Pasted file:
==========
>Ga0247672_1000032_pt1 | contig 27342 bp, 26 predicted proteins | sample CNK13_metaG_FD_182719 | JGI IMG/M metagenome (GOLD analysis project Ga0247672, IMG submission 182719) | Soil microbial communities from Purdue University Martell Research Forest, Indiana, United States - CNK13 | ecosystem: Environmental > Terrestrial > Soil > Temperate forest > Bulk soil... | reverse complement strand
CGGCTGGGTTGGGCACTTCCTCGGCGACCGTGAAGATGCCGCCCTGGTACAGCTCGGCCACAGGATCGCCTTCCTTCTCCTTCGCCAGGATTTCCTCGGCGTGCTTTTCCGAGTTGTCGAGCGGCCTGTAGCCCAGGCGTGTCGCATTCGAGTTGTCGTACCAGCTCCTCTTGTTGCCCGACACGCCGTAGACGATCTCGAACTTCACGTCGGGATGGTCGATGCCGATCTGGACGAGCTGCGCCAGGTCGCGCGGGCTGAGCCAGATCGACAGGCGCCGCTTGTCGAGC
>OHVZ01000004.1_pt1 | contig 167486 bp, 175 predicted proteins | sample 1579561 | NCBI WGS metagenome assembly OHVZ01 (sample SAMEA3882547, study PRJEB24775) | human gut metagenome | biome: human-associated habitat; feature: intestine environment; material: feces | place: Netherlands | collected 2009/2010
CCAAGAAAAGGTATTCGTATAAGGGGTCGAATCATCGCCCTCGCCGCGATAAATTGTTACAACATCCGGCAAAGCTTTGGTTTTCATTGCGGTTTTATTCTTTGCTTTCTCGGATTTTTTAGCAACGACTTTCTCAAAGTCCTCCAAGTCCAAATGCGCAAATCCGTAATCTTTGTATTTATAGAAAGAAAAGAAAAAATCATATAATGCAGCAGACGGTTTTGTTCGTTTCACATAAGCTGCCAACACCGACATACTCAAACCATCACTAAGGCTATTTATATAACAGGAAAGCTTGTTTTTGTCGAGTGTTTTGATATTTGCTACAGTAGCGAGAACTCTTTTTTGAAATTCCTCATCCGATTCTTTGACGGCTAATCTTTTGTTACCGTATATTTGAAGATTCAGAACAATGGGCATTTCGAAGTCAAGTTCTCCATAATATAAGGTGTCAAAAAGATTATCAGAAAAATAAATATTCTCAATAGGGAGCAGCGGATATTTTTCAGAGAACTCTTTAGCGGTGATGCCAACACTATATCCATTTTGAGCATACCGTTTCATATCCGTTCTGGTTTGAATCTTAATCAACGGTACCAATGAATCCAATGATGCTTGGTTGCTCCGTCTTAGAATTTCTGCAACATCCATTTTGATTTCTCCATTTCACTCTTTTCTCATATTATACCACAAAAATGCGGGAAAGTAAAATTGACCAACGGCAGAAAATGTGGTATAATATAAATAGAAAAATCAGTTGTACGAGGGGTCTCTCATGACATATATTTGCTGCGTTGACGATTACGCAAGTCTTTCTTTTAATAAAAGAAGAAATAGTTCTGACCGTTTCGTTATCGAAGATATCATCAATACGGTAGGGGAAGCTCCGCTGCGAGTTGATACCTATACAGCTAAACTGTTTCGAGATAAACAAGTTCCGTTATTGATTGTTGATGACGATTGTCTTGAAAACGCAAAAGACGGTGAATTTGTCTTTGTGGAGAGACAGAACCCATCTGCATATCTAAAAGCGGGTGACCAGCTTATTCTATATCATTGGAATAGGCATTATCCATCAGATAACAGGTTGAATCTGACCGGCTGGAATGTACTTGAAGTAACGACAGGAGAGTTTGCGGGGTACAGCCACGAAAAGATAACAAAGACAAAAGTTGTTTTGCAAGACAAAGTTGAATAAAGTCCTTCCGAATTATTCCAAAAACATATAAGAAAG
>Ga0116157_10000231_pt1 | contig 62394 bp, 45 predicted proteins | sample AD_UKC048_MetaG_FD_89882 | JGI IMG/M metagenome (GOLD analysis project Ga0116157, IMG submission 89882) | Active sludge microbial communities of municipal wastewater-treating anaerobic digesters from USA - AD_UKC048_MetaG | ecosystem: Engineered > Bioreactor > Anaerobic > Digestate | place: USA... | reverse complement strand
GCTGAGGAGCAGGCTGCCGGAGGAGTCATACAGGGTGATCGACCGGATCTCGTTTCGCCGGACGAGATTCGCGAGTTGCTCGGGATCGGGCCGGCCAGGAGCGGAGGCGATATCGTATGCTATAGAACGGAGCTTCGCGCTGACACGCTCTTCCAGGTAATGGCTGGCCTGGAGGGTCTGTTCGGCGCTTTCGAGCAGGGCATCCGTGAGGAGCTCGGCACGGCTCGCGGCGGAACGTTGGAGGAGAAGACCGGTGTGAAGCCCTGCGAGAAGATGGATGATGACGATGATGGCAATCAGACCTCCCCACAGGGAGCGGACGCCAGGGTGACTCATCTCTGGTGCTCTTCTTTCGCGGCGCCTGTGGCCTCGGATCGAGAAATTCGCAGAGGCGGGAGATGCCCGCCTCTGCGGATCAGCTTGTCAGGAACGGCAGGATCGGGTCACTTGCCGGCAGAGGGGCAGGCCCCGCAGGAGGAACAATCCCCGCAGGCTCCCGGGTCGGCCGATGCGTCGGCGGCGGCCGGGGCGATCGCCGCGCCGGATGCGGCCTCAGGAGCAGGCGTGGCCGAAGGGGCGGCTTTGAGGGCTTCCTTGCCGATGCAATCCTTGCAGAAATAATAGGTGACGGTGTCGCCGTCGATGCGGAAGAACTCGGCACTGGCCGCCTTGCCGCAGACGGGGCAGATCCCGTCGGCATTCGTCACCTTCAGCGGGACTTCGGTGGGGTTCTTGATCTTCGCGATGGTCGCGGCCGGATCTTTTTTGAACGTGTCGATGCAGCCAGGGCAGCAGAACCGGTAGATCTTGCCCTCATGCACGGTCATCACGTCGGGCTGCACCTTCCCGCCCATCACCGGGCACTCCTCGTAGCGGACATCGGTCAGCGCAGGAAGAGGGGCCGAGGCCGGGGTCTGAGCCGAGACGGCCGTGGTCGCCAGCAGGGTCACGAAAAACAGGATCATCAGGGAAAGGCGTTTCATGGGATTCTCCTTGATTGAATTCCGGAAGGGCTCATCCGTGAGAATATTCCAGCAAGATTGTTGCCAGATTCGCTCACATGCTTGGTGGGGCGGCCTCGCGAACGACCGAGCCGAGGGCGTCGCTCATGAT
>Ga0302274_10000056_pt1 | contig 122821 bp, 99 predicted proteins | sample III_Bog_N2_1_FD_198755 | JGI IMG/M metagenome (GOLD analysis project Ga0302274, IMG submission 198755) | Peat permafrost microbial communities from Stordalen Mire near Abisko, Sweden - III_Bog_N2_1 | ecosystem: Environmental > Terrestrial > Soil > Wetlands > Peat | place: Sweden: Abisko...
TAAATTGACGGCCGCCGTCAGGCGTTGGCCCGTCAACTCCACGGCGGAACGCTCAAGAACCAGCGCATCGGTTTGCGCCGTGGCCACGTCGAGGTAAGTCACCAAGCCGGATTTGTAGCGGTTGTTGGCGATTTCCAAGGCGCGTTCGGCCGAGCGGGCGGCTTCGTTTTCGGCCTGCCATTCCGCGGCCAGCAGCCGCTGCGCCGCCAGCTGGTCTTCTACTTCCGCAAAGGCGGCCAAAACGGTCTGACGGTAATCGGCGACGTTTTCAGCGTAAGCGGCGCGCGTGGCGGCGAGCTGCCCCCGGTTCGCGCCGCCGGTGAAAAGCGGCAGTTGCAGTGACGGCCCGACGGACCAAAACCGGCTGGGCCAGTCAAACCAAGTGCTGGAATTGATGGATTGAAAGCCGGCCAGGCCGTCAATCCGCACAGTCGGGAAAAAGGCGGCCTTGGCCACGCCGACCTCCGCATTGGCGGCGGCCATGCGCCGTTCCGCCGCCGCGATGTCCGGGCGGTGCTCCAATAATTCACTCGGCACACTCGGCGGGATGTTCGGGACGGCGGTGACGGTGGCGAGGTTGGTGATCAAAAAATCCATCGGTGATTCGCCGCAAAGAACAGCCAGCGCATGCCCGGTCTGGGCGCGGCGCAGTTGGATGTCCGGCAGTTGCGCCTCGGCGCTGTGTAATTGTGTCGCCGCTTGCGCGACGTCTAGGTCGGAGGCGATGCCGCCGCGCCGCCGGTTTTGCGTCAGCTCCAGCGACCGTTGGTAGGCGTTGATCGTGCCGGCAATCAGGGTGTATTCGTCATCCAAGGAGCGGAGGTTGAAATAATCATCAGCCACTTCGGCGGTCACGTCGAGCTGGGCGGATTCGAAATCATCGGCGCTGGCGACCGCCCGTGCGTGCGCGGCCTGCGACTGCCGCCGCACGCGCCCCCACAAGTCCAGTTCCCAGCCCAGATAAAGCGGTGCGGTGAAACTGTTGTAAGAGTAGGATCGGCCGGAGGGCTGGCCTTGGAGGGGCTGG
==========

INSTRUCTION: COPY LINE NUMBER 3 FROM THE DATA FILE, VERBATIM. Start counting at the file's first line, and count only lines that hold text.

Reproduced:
>OHVZ01000004.1_pt1 | contig 167486 bp, 175 predicted proteins | sample 1579561 | NCBI WGS metagenome assembly OHVZ01 (sample SAMEA3882547, study PRJEB24775) | human gut metagenome | biome: human-associated habitat; feature: intestine environment; material: feces | place: Netherlands | collected 2009/2010